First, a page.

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Endodontics

A tooth is composed of three layers

Enamel

Enamel

The outer layer, whose hard surface helps grind food and protect the tooth from decay
Dentin

Dentin

The slightly softer middle layer, composed of calcium, collagen, water, and other organic materials
the Pulp

the Pulp

The softest and innermost later: the pulp, holding connective tissues, blood vessels, and nerves

Endodontics

Endodontics is the study of these inner layers of the tooth, in particular, the pulp. Endodontics has evolved tremendously in the past decade and its applications have immensely improved the quality of dental treatment for our patients.

What is a Root Canal Treatment, and when is it necessary?

When the nerve of a tooth becomes infected, root canal treatment can save the tooth. You may realize you have an infected tooth because it’s sensitive to hot or cold, it causes swelling and pain, or it gives you a bad taste in your mouth. Occasionally, you may be completely unaware that you have an infected tooth because you experience no symptoms at all. 

A root canal is necessary when infection has reached the pulp of the tooth. The presence of nerves, arteries, and veins inside the pulp accounts for the pain many people experience with a bad infection. 

The pulp extends from the pulp chamber down through a narrow channel, which is the root canal, all the way to the tip of the root. In general, teeth in the front of the mouth have one or two root canals, while teeth in the back of the mouth have two, three or four root canals. 

How do teeth become infected?

Though some teeth without cavities can become infected, deep cavities are the main cause of infection. Cavities first wear away the enamel, creating a small hole in the outer surface of the tooth which can eventually allow germs to infect the inner layers of the tooth. Deep cavities can allow germs to get into the pulp chamber. These germs create infection, causing the pulp to die. If left untreated, the infection can eventually build up at the root tip and create a hole in the jaw bone. This is called an abscess. A severe blow to a tooth may also cause the pulp to die and then become infected. 

An infected tooth will never heal on its own, and as it gets worse, it will continue to be a source of infection that drags down your immune system, and can affect your entire body. This damage to the bone and the swelling inside the bone can be excruciatingly painful, and even life threatening. Years ago, an infected tooth would simply have to be extracted, but today, we can save your tooth with root canal treatment.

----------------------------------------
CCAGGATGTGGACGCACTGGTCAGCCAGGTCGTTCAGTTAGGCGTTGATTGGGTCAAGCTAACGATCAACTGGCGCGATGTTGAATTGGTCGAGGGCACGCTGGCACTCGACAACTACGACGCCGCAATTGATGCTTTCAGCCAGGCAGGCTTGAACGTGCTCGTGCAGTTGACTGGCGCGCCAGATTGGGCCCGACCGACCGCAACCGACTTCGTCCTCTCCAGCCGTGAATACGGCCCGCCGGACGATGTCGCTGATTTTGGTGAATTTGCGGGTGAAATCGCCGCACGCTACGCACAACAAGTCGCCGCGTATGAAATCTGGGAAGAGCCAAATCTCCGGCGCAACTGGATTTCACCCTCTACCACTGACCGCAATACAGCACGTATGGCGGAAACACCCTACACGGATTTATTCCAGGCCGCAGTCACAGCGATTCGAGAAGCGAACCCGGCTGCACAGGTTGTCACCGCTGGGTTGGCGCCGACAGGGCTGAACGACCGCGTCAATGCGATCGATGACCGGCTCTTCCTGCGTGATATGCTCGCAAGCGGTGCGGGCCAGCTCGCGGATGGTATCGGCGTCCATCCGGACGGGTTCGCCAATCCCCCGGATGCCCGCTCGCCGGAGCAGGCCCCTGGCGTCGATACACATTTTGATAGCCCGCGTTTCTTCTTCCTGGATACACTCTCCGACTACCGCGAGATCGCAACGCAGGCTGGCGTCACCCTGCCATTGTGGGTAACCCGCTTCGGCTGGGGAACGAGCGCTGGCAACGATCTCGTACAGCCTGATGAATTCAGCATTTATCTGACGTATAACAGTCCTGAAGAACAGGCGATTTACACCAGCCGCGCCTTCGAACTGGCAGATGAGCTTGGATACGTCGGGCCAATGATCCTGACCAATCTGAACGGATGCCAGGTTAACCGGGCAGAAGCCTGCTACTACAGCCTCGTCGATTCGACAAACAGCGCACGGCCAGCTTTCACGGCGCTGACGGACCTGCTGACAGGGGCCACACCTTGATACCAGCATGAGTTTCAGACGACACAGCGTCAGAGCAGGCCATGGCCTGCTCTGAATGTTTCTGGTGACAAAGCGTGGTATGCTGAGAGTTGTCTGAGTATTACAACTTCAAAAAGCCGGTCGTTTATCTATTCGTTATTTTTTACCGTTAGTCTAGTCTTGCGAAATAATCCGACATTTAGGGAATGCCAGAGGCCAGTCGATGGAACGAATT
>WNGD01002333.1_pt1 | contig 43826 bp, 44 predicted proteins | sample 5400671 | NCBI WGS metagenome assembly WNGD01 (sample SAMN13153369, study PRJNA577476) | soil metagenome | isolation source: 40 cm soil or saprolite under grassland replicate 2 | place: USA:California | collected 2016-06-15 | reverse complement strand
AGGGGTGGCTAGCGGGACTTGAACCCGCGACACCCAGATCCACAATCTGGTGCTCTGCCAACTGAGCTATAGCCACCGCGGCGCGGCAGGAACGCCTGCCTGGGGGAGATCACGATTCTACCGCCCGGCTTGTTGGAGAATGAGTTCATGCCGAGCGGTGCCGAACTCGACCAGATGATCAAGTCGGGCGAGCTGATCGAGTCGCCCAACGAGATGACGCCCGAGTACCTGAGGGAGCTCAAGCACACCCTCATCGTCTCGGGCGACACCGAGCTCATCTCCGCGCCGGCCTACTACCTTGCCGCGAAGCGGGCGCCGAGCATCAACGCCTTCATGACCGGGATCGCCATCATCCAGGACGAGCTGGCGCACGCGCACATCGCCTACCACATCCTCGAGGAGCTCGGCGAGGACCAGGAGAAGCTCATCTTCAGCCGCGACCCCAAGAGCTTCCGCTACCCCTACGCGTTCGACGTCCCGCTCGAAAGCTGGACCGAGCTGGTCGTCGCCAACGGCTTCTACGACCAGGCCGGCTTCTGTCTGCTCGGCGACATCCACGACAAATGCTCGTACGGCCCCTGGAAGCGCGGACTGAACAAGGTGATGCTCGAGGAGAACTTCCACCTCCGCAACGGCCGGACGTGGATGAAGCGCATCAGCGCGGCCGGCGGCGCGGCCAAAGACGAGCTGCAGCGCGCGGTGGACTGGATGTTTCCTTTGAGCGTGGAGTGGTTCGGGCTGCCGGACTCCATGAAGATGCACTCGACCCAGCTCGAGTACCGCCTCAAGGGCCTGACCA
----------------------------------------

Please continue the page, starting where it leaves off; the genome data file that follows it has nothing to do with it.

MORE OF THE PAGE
Why might a chipped tooth need a root canal treatment?

Any time a tooth has been damaged and needs a restoration, including a crown or a filling, there’s a possibility that the tooth pulp has been injured and will eventually die, resulting in the need for a root canal to save the tooth.

While a crown for example, is necessary to protect the outside of the tooth, it doesn’t do anything to protect the pulp inside. If after any procedure the pulp becomes infected, only a root canal can save your tooth.

Can a root canal be performed when a crown is in place?

If you’ve had a crown placed on your tooth, it’s been permanently cemented in place. There are a few options to choose from. In some cases, a small hole can be made in the crown to get at the infection, and the root canal can be performed through the crown. We use dental files to carefully clean out the infected tissue and shape the canals to receive the filling material. We take X-rays to make sure that all of the infected pulp is removed. After placing the filling material, we then simply place a filling in the hole in the crown. In other cases, we need to remove the crown to properly perform the root canal. We then seat a new crown on the newly root-canaled tooth.

Root canal treatment at 7Dental is as easy as 1..2..3!